The Passion Of Hernando De Soto


On May 30, 1539, the army began going ashore at Tampa Bay on the Florida coast. There was no sign of Indians, and the venture still had the air of a holiday. The young cavaliers were enchanted by the beauty of the scene—the dazzling blue of sea and sky, the white curve of the sand leading up to the woods of cypress, live oak, and ash. Tents and pennons rippled in the breeze, horses were exercised on the beach to shake off the effects of the voyage. The first patrols, probing inland, also succumbed to the festive mood. Small groups of lancers rode off, the sand spurting beneath the hoofs of the chargers, to hunt in the woods for Indians or deer; it did not matter which.

Soon columns of smoke rising up over the dense green of the forest showed that contact had been made with the Indians and that the natives were passing the alert from village to village. Then a patrol returned to report that the beautiful woodland was in fact hopeless country for cavalry maneuvers. The forest was a maze of ponds and marshes, separated by impassable undergrowth. The horses became entangled in thickets, or sank up to their haunches in quagmires, cutting their legs on hidden snags. Luckily, there were occasional Indian trails which followed dry ground, and on these footpaths the cavalry could improve its pace. But the trails were too narrow for more than two lancers to ride abreast, and this crippled their effectiveness; the massed charge, the favorite conquistador attack, would be out of the question in Florida. And that was not all. The patrol had surprised a small party of natives. Two of the Indians had been spitted on lances, but the others had fled into the woods, whence they began shooting arrows at their attackers from the shelter of the trees. By the time the patrol regained the safety of the open beach, two horses had been killed and several wounded. This was serious, for horses were irreplaceable and the Spanish depended on their cavalry to outmaneuver and frighten the natives. The optimistic conquistadors did not know it then, but the next four years would provide an almost daily repetition of this rough punishment, as ambush followed ambush and the invading army was raked from end to end by the stinging hit-and-run attacks of the Indians. Half the carefree cavaliers would leave their bones to whiten in Tierra Florida, “the land of flowers.”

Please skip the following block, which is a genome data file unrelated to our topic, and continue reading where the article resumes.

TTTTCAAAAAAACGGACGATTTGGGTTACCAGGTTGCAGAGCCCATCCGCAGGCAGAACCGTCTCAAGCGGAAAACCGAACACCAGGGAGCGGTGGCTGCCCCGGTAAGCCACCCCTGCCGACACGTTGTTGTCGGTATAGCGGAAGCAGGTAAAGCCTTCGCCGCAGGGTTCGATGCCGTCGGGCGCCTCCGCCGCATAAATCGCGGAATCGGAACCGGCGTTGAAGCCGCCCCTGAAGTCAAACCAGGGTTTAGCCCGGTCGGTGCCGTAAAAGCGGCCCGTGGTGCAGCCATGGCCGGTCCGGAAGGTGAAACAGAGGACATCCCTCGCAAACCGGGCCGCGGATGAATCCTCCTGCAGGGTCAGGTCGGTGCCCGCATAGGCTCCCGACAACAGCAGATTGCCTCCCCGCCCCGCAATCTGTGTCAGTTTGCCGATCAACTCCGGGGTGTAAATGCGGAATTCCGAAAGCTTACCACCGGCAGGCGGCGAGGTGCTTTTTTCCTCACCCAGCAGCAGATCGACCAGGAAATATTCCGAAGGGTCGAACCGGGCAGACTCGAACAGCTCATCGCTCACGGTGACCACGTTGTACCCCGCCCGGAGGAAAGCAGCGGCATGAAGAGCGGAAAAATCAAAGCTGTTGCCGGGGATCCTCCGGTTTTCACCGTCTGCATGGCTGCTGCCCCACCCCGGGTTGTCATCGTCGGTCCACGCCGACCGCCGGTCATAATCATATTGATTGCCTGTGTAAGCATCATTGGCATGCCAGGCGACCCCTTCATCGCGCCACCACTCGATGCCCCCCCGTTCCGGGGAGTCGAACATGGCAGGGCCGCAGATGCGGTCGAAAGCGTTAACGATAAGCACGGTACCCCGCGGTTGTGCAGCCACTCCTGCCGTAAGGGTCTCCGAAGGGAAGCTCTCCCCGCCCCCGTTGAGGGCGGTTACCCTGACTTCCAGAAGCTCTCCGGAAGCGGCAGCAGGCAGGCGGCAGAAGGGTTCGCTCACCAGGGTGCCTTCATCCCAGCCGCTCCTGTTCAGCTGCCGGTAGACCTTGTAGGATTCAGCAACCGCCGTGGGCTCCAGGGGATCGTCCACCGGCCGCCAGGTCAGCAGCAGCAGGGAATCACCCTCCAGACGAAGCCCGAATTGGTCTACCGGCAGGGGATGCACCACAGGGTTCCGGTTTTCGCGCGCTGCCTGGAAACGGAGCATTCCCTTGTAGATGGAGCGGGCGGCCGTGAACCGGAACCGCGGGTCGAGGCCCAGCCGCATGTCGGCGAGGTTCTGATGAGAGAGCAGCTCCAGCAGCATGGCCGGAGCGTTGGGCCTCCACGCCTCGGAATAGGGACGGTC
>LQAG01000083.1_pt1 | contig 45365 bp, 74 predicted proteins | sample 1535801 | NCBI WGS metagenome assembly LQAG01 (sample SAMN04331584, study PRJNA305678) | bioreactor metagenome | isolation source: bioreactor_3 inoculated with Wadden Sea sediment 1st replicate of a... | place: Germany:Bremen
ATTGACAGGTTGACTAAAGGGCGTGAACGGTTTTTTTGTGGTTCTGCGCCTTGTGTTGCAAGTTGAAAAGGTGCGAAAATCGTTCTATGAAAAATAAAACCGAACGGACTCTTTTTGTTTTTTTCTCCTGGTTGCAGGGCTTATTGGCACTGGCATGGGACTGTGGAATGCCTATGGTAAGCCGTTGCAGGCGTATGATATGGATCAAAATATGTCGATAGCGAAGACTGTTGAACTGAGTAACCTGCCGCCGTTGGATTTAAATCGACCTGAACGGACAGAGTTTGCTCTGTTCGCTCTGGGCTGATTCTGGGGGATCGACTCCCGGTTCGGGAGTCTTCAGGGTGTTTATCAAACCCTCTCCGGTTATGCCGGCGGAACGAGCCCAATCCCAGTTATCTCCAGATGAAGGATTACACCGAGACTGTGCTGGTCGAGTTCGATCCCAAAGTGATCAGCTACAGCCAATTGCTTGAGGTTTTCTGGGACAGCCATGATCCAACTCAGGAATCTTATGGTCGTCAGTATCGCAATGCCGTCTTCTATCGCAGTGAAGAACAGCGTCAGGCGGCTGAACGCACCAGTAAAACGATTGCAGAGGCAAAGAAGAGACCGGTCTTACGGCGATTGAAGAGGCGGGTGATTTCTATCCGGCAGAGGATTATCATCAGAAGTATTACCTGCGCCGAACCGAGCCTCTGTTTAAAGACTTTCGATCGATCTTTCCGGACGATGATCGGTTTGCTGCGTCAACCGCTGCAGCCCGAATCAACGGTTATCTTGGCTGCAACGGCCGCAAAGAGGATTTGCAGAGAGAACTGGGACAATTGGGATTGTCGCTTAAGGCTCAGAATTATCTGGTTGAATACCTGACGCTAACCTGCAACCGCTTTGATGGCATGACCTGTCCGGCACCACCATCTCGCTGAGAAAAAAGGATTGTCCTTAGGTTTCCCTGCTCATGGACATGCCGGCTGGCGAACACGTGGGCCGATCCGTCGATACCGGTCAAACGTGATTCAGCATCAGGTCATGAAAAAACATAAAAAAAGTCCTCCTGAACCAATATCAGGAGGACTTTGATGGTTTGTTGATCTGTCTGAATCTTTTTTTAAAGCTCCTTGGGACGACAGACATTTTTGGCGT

Not long after the landing, de Soto had a tremendous stroke of luck, possibly the only one of the whole Florida expedition. An advance patrol of cavalry came across a band of Indians in a clearing. Without pausing to consider why the Indians were exposing themselves in the open, the horsemen levelled their lances and charged. The Indians fled into the trees, leaving one man wounded on the ground and another standing there apparently in a state of shock. A trooper was just poised to run the savage through when the Indian fell to his knees, made the sign of the cross, and with difficulty cried out in halting Spanish “Sevilla! Sevilla!” The effect of his words was electrifying. The lancers dropped their weapons and clustered round the naked man, who explained that he was Juan Ortiz, a native of Seville who had come to Florida with Narváez’s expedition, had been captured by the Indians, and had survived by going native. He had been on his way to the Spanish camp with a party of friendly Indians when the lancers had attacked them.

Juan Ortiz was a godsend for de Soto—a reliable, intelligent guide who spoke the local dialect fluently, knew the Indian customs, and could provide information on the politics and geography of the land. Ortiz was at once appointed to de Solo’s staff, fed, and given communion by the priests. Uncomfortable in the closefitting Spanish clothes after eleven years of nakedness, he went around camp dressed in a long, loose linen wrap.

The army now marched forward with more confidence. Through Ortiz, de Soto managed to establish contact with Mucozo, the friendly Indian chief who had looked after the marooned Spaniard. A peace treaty was arranged, and the Indians agreed to supply the invaders with maize and guides. But Mucozo did not possess any gold, and before long the Spaniards wore his hospitality thin. He realized that the sooner the Spanish army left, the better it would be for him and his tribe. He therefore employed a simple ruse which de Soto was to encounter again and again: he informed the Spanish general that although he himself did not have any gold, another tribe some distance away possessed legendary stores of bullion and gems. Naturally, it would take several weeks’ marching to reach this glittering prize, but he, Mucozo, would gladly provide guides for the first part of the journey. These guides could lead de Soto to the limits of their tribal territory and then hand him on to Indians of the neighboring tribe.